Lifecycle of an algorithm

This page provides a brief overview of the process of creating and deploying a new algorithm as an API. The following pages provide a deep dive on each step. When thinking about building an API service, we think about the problem in 4 stages:
  1. 1.
    Write an algorithm which solves a problem
  2. 2.
    Re-write the algorithm so it is more robust and reliable and more automated (i.e. able to provide useful results when supplied new data)
  3. 3.
    Package the algorithm to be accessed remotely by HTTP request and deployed simply via Docker
  4. 4.
    Deploy so it is accessible on a remote server, by HTTP request

1. Write

The first thing is to write some code to solve the problem. This can involve any or all of: developing a new algorithm or approach, writing code to implement an existing algorithm, gluing together existing algorithms and code, and so on. Depending on the problem and the way you're solving it, it can take a while to create something new, or can be very quick to pick an existing solution.
The initial output is usually brittle and regularly suffers from 'it-works-on-my-machine' errors. This is ok. To start with. Then we look at re-writing it.
There's no requirement to start this step in any particular way, but starting with a templated function can simplify the later steps. The templates contain a number of files that simplify deployment.

2. Re-write

We want to upgrade the original code to make it more robust and reliable. For example, if it references a local data file, we might instead place that somewhere on a remote server and write code to re-construct or retrieve it. We'll also want to include some validation of the incoming request parameters, to tell the user as early as possible they've supplied an invalid input.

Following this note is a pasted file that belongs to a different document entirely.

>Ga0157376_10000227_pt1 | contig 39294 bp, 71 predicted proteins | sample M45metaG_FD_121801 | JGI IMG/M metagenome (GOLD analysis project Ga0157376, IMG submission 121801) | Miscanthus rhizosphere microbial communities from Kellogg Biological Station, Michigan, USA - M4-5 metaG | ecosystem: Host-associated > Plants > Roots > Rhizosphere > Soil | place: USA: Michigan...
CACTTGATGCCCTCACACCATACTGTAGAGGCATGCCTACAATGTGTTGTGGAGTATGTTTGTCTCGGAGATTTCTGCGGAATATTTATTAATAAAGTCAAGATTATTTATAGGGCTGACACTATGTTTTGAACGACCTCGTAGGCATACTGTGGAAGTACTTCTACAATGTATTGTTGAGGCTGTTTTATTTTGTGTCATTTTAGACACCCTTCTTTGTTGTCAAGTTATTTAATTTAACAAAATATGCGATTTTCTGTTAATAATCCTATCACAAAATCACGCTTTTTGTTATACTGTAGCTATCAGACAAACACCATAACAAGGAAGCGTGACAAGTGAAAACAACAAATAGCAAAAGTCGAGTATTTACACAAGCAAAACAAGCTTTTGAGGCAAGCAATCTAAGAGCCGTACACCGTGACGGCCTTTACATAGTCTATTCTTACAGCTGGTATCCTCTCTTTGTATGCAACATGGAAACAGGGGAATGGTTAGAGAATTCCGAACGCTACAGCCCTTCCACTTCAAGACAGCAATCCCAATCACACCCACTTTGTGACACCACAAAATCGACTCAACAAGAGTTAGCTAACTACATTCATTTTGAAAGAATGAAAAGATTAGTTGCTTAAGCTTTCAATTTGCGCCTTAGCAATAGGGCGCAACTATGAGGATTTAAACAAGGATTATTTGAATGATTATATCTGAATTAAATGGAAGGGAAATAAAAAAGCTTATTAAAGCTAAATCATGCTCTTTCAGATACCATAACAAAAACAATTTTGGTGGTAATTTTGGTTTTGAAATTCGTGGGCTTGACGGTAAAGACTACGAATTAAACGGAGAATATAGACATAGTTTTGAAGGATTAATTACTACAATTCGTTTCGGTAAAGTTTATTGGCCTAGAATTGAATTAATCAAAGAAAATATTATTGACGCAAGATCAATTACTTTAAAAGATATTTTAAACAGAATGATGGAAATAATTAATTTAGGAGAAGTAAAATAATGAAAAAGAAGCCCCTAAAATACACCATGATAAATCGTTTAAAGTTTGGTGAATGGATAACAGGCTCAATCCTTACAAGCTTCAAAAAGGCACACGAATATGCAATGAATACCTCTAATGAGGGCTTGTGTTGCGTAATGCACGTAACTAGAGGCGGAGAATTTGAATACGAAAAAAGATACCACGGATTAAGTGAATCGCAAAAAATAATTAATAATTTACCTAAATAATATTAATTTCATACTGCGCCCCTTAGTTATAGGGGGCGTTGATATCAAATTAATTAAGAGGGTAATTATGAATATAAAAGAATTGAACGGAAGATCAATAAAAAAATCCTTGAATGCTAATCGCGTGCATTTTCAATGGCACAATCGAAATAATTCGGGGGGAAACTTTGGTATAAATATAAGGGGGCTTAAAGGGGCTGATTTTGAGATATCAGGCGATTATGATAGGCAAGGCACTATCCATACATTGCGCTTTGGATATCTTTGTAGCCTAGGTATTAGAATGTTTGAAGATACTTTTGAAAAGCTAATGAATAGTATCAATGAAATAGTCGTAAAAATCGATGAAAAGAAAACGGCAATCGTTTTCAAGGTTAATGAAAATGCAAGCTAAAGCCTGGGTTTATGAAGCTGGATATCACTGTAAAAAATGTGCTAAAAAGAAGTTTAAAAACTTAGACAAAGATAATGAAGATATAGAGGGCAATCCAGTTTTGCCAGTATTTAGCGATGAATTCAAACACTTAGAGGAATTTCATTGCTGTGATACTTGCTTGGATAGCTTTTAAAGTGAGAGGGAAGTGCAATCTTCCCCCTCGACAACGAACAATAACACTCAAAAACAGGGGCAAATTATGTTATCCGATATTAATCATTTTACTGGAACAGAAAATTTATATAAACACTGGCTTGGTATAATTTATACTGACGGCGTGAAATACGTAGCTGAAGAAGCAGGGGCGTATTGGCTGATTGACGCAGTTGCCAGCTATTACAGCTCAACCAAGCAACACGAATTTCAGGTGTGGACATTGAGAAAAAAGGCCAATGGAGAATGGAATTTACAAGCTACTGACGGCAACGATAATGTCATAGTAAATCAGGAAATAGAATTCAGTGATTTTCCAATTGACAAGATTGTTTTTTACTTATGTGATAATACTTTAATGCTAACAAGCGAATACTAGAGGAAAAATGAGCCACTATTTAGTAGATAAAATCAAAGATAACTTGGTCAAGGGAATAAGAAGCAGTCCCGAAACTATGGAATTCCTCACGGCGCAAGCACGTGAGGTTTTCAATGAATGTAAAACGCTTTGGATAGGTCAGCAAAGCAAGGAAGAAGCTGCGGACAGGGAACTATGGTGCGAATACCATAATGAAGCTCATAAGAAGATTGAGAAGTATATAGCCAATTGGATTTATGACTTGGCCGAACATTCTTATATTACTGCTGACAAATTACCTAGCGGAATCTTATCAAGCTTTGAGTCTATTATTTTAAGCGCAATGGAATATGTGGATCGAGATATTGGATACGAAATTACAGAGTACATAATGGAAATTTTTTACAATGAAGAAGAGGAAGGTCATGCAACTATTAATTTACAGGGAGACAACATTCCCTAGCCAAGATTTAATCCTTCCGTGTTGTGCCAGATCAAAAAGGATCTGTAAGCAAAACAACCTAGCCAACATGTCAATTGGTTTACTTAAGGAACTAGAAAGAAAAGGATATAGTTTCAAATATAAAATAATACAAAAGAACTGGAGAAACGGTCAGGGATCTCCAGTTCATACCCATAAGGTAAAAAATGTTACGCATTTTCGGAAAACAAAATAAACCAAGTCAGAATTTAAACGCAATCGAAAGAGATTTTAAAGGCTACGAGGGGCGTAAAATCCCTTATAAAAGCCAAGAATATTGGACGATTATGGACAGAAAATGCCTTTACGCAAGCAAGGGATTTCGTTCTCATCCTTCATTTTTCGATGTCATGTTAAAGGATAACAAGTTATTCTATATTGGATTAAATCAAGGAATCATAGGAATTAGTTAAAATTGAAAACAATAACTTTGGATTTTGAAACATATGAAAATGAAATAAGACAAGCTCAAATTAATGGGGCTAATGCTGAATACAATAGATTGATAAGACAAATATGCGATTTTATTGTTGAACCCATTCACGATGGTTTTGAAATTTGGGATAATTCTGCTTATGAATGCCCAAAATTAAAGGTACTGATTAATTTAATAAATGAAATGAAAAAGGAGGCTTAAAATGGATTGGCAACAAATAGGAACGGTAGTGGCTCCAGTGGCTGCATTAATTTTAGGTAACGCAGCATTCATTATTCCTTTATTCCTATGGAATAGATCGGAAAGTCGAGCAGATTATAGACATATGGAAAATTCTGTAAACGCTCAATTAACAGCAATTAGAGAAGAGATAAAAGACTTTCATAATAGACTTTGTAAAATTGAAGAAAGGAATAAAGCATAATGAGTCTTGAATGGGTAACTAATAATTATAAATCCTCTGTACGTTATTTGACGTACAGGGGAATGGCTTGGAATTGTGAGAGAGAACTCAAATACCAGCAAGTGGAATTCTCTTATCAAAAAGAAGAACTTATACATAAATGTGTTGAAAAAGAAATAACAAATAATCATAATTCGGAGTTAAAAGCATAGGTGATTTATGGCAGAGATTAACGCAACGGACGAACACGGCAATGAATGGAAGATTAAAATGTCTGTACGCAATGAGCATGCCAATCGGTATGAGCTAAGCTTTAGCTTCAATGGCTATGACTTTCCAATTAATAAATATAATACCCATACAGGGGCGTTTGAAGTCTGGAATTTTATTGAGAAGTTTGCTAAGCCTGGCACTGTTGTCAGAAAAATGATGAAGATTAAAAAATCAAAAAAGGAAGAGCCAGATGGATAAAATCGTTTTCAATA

We can add some automated unit testing, for example, to make sure a function inside the code returns the expect values for a known input.
We'll also create a test_req.json file, which we try to ensure contains a simple but functioning example request, which we can use for end-to-end testing once the algorithm is deployed.
As with step 1, this step also does not need to use any particular structure, but using a templated function can simplify the next steps.

3. Package

To package and deploy functions, we have used two important tools. Docker and OpenFaaS. Docker is a tool that allows you to wrap all the required software and code into a 'container', which is essentially a mini computer environment with all the reuqired pieces for running a function. for example, you might have a function written in R that you want to deploy as an API. Using Docker, you could get hold of a copy of R and the required libraries and package them into a single 'container' which can then be run on a different machine without the need for that machine having R or dependent libraries. OpenFaaS is a tool that allows us to deploy these containers on the web and be used over the web. Its not the only tool that can do this, but is open-source, widely used and well supported.
To package an algorithm, this can be as simple as running faas build form the command line if you started with a templated function. If not, you'll need to create a new templated function and copy your code and related files into the new folder. Once they're copied across, you can also run faas build.

4. Deploy

You will need a running OpenFaas deployment, which you've logged-into using faas login.
Assuming you have a successful build from step 3, the deploy is simple to initiate: faas up. If this works, the command should output the URL of the hosted function.
The following sections will take you through the process in more detail.